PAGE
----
Seven More Tips for a Successful Phone Interview (part 2)

Seven More Tips for a Successful Phone Interview (part 2)

27 August, 2015

In my last article, I gave some advice to candidates on how to be successful in a phone interview. While it wouldn’t be possible to list every possible thing you should remember to do in a phone interview, here are seven more solid tips to help you make the best possible impression when being interviewed by telephone.

1. Remember that this is an initial interview. Virtually no employer would ever hire someone on the strength of a phone interview alone. Your goal in a phone interview will almost always be to get an in-person interview. Therefore, what you are doing on this call is selling yourself. While you should definitely ask thoughtful questions, at this stage you should avoid questions about issues like compensation, which are best left for an in-person interview.
2. Location, location, location. Choosing the right space to take the call is crucial! Nothing will be more distracting – for you and the interviewer – than something intrusive in the background like a child crying. The location should be somewhere:

  • quiet
  • where you feel comfortable
  • where you won’t be interrupted
  • with a strong cell signal (or use a landline)
  • with internet access

3. Keep your answers short. It is much harder to tell if you are losing your audience without the benefit of being able to observe their body language. By keeping your answers concise, you help keep them focused.

4. Speak slowly and enunciate clearly. Without the benefit of non-verbal communication like eye contact and body language, your voice is your only communication tool. It is easy to start speaking too quickly, especially when you are nervous or highly enthusiastic. Speaking at a comfortable listening pace is thus crucial. Practice this in advance if you think it will be helpful. You should also pay attention to the interviewer’s pace and inflections, and take cues from their style, in essence mirroring their speaking style much like you would their posture at an in-person interview.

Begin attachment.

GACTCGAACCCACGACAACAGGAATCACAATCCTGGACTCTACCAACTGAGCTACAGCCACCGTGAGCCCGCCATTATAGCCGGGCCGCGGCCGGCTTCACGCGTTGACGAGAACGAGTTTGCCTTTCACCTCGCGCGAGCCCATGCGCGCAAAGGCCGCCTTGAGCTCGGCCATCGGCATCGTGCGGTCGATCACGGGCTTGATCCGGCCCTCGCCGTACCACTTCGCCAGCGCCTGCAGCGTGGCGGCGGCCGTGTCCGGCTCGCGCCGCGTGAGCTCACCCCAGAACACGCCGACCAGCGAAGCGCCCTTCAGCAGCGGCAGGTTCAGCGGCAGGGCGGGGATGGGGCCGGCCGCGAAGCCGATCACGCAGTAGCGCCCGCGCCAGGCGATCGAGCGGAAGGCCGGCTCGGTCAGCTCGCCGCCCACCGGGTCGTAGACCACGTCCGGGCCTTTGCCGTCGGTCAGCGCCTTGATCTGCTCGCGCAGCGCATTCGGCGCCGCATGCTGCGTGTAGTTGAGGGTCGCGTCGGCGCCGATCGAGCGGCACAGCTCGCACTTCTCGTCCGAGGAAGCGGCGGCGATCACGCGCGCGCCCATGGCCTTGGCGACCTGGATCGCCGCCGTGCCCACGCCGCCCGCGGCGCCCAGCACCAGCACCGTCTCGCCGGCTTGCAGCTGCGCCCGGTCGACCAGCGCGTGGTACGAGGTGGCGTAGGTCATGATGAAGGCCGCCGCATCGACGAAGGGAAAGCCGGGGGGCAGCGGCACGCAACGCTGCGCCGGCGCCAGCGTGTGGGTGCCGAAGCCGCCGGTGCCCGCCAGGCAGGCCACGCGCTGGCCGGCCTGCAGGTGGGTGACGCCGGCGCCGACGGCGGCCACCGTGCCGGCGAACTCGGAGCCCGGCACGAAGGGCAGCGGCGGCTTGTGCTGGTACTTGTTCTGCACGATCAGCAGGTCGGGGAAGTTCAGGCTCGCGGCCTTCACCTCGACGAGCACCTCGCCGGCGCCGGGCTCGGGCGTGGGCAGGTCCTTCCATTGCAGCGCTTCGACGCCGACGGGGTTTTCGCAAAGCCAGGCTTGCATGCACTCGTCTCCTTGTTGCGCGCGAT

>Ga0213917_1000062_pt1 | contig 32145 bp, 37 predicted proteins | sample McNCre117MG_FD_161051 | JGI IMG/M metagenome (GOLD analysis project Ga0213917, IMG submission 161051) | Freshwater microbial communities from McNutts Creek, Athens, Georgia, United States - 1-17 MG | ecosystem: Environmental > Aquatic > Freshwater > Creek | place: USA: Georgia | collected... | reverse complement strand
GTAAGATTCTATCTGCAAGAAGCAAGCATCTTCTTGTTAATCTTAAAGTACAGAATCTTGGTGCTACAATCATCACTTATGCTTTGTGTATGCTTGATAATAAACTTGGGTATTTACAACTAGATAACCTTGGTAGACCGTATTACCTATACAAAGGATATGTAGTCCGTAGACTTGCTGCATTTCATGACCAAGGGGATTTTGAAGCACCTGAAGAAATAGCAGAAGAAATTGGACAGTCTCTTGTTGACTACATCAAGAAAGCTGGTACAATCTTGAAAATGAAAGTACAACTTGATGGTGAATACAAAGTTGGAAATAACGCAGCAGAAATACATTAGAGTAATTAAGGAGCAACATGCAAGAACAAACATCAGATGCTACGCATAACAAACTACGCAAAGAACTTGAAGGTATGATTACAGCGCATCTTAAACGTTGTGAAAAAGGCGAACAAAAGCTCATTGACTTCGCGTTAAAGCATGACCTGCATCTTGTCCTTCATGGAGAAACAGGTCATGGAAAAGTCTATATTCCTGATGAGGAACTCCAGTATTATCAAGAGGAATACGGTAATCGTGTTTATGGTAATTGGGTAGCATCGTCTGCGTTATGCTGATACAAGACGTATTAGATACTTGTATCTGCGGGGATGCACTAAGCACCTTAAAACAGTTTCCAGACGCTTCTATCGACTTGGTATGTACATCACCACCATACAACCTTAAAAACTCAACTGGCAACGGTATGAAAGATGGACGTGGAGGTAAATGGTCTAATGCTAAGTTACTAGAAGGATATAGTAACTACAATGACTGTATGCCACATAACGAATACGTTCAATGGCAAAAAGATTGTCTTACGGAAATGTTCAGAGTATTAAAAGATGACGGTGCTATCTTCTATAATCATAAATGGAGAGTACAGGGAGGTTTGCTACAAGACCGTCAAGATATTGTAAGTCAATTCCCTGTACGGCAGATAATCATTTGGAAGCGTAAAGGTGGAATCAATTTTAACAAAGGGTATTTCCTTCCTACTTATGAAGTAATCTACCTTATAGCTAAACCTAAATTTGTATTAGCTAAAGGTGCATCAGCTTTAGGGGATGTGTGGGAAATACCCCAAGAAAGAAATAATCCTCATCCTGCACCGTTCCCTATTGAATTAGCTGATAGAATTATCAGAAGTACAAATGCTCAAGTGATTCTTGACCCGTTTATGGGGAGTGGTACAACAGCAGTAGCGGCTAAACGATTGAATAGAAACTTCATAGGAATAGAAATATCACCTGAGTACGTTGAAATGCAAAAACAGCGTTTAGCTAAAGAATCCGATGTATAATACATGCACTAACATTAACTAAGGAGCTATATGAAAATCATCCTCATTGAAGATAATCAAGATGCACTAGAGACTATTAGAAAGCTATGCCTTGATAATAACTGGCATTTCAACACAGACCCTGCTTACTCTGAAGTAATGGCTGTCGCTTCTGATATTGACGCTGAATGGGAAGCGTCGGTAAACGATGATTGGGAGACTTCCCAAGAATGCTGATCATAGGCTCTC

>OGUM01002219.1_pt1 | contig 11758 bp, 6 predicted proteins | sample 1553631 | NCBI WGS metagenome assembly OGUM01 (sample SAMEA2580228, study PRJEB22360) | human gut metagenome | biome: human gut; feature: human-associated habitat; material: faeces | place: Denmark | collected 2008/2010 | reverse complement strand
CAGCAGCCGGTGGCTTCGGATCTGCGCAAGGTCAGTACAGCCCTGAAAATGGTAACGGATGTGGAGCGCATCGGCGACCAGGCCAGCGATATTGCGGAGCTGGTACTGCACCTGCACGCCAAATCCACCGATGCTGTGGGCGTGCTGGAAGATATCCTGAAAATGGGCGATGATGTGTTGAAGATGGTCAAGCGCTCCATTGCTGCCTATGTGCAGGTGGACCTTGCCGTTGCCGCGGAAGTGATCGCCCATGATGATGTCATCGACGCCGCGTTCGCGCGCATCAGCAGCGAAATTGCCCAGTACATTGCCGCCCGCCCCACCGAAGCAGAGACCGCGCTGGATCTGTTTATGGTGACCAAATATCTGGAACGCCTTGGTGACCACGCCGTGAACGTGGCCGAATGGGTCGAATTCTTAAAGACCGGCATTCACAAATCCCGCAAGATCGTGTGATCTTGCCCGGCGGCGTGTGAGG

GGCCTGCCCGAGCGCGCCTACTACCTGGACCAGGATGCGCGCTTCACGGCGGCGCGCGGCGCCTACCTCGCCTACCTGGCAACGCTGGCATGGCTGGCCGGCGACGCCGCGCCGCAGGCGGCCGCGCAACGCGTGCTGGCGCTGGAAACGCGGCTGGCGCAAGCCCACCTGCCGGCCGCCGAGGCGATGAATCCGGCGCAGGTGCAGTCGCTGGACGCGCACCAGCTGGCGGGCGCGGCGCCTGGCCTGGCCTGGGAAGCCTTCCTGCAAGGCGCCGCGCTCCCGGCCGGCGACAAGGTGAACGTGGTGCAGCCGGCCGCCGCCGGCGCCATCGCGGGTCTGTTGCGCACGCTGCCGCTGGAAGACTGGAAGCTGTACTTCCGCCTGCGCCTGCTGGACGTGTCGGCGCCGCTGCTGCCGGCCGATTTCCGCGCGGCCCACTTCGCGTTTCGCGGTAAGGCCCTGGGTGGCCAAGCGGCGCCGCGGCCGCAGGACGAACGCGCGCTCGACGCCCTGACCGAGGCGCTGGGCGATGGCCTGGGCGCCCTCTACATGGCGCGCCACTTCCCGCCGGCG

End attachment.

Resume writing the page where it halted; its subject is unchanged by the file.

5. Take notes. Have a pen and paper ready, and jot down key things, such as questions that you think of, and the names of everyone on the call (especially if there are multiple interviewers). Keep your notes brief, though; don’t let your note-taking distract you from the call.

6. Send a written thank-you note. Even though it was a phone interview, a written note thanking the interviewer and re-emphasizing your interest in the position shows that you are serious about the position, not to mention that you have class.
7. Re-schedule if necessary. Not all phone interviews are booked in advance. Sometimes, an interviewer may call you unannounced, and simply start asking you questions. If they catch you at a bad time, such as when you are driving, don’t be afraid to ask to re-schedule. Many candidates are hesitant to do this, which is totally understandable as they don’t want to blow their chance. However, the way I see it is, if you are distracted and unprepared, the interview is not going to go well anyway. Note that this only applies if the interview call comes as a surprise, not if the time was agreed in advance!

Please be advised that the information in this article is provided for informational purposes only, and should not be construed or relied upon as legal advice on any subject matter. As with all legal issues, we recommend you consult your lawyer. Accordingly, ZSA Legal Recruitment Limited will bear no liability to the reader, in any form. There are no representations or warranties made as to the accuracy or substantive adequacy of any information provided in this article.

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